She split the audience members into two groups based on their eye color. Those with brown eyes were given preferential treatment by getting to cut the line and given refreshments while they waited to be seated. Those with blue eyes were made to put on a green collar and wait in a crowd for two hours.

Staff were instructed to be extra polite to brown-eyed people and to discriminate against blue-eyed people. Her guest for that day's show was diversity expert Jane Elliott, who helped set up the experiment and played along, explaining that brown-eyed people were smarter than blue-eyed people.

Watch the video to see how this experiment plays out.

Oprah's Social Experiment on Her Audience www.youtube.com

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Cadbury has removed the words from its Dairy Milk chocolate bars in the U.K. to draw attention to a serious issue, senior loneliness.

On September 4, Cadbury released the limited-edition candy bars in supermarkets and for every one sold, the candy giant will donate 30p (37 cents) to Age UK, an organization dedicated to improving the quality of life for the elderly.

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Young people today are facing what seems to be greater exposure to complex issues like mental health, bullying, and youth violence. As a result, teachers are required to be well-versed in far more than school curriculum to ensure students are prepared to face the world inside and outside of the classroom. Acting as more than teachers, but also mentors, counselors, and cheerleaders, they must be equipped with practical and relevant resources to help their students navigate some of the more complicated social issues – though access to such tools isn't always guaranteed.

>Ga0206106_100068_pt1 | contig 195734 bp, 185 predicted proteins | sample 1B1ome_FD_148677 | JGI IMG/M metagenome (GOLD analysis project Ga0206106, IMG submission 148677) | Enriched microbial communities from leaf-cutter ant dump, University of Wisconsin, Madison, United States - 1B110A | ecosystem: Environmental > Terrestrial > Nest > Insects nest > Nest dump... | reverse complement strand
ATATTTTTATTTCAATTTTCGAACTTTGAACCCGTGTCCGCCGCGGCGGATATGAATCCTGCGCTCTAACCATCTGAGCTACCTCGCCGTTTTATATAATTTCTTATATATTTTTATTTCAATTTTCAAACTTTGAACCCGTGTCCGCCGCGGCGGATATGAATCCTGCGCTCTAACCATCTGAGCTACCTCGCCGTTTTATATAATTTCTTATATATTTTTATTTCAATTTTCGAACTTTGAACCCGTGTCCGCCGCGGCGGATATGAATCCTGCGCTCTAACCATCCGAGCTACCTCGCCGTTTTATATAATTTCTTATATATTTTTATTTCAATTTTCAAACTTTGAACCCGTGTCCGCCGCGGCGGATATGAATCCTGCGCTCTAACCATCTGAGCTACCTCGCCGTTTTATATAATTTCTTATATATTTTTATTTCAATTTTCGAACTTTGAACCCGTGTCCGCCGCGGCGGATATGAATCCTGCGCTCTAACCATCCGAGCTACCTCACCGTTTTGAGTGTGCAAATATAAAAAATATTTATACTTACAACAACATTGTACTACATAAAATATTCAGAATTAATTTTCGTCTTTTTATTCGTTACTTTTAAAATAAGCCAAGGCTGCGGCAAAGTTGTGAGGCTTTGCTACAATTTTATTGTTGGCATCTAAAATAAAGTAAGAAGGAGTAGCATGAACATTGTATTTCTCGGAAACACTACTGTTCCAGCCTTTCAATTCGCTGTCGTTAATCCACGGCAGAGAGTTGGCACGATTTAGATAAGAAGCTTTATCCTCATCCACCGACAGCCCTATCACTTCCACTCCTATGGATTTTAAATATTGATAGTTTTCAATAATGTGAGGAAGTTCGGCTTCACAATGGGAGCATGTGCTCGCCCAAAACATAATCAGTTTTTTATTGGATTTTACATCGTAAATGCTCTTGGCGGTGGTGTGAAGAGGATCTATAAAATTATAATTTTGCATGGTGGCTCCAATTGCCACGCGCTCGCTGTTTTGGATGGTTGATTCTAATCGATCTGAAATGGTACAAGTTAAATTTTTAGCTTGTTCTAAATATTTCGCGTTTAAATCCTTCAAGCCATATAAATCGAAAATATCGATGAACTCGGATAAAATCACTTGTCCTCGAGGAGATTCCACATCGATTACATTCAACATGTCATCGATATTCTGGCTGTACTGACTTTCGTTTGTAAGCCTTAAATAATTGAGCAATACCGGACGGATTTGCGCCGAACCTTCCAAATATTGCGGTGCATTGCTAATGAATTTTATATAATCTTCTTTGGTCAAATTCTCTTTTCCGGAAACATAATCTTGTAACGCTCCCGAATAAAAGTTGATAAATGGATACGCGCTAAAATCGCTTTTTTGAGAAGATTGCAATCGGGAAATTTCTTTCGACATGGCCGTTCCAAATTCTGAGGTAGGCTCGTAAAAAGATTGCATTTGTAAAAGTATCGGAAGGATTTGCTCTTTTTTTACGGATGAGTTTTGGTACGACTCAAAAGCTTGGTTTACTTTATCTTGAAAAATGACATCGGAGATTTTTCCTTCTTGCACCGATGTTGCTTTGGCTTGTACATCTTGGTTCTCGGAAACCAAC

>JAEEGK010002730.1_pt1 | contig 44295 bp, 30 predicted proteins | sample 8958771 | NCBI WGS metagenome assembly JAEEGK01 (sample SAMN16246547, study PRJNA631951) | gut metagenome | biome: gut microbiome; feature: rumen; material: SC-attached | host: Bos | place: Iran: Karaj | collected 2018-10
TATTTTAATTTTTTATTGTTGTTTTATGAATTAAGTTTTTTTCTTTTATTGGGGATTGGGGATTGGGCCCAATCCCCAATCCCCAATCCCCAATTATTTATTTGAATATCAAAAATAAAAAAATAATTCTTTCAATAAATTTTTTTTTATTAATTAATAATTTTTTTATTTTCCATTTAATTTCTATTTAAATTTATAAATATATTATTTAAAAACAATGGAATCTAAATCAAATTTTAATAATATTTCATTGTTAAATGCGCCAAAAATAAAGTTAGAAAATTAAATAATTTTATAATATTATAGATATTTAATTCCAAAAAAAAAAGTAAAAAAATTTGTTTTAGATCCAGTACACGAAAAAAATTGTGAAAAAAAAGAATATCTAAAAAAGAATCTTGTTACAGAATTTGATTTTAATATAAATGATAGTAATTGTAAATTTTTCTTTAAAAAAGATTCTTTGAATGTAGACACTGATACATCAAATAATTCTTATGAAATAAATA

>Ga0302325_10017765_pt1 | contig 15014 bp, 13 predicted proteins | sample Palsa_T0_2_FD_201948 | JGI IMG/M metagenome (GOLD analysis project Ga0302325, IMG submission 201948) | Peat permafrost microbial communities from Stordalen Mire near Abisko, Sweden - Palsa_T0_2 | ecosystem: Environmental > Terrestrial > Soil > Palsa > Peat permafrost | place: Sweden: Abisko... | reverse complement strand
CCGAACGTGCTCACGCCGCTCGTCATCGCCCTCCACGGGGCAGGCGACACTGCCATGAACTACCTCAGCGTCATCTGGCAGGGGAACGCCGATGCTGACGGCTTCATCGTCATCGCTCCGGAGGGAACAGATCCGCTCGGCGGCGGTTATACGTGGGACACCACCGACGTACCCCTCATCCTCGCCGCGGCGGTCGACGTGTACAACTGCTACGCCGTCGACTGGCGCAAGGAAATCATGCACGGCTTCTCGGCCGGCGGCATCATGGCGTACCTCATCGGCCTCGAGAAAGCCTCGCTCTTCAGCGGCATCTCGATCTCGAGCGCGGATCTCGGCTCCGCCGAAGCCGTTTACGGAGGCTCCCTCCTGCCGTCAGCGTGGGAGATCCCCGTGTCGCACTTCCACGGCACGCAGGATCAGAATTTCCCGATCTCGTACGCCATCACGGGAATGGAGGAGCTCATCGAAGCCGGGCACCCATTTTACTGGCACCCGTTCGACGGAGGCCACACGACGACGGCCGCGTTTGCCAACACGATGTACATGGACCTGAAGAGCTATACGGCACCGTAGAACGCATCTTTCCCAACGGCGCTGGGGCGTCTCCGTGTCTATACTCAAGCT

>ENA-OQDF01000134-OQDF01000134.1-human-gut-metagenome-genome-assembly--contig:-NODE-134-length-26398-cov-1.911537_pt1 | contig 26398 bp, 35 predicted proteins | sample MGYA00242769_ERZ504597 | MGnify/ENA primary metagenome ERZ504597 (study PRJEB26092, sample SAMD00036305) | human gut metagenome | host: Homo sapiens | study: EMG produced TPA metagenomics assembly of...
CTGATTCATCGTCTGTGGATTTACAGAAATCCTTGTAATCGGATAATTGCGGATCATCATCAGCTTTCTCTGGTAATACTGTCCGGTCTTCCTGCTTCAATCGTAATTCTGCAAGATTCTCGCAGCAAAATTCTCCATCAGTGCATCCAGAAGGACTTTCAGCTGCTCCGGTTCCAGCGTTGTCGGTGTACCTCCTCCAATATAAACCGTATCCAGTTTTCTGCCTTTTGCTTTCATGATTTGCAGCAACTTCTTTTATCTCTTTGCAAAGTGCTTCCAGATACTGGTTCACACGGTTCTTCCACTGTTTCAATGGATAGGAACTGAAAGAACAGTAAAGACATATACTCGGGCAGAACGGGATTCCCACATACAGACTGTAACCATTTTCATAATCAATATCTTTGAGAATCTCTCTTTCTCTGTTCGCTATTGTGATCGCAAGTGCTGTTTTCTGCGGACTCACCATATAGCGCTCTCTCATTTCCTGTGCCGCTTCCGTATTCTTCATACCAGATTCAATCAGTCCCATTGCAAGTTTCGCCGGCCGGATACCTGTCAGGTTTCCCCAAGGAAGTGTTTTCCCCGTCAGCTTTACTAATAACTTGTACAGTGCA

Take Dr. Jackie Sanderlin, for example, who's worked in the education system for over 25 years, and as a teacher for seven. Entering the profession, she didn't anticipate how much influence a student's home life could affect her classroom, including "students who lived in foster homes" and "lacked parental support."

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Valerie Anglemyer, a middle school teacher with more than 13 years of experience, says it can be difficult to create engaging course work that's applicable to the challenges students face. "I think that sometimes, teachers don't know where to begin. Teachers are always looking for ways to make learning in their classrooms more relevant."

So what resources do teachers turn to in an increasingly fractured world? "Joining a professional learning network that supports and challenges thinking is one of the most impactful things that a teacher can do to support their own learning," Anglemyer says.